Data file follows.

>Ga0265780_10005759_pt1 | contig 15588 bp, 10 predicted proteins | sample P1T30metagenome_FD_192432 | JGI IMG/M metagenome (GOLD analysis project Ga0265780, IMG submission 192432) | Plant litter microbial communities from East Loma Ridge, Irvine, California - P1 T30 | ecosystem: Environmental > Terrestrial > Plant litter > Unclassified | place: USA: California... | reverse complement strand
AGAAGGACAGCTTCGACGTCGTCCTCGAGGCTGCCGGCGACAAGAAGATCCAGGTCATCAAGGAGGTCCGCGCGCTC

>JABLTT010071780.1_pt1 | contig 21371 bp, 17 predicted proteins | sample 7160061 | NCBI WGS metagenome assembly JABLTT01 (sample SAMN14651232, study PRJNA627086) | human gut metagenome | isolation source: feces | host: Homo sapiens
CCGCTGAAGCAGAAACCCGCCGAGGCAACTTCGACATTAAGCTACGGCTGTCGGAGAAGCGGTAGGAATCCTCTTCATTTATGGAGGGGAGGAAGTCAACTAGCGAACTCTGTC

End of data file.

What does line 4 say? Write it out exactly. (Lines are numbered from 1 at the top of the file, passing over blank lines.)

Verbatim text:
CCGCTGAAGCAGAAACCCGCCGAGGCAACTTCGACATTAAGCTACGGCTGTCGGAGAAGCGGTAGGAATCCTCTTCATTTATGGAGGGGAGGAAGTCAACTAGCGAACTCTGTC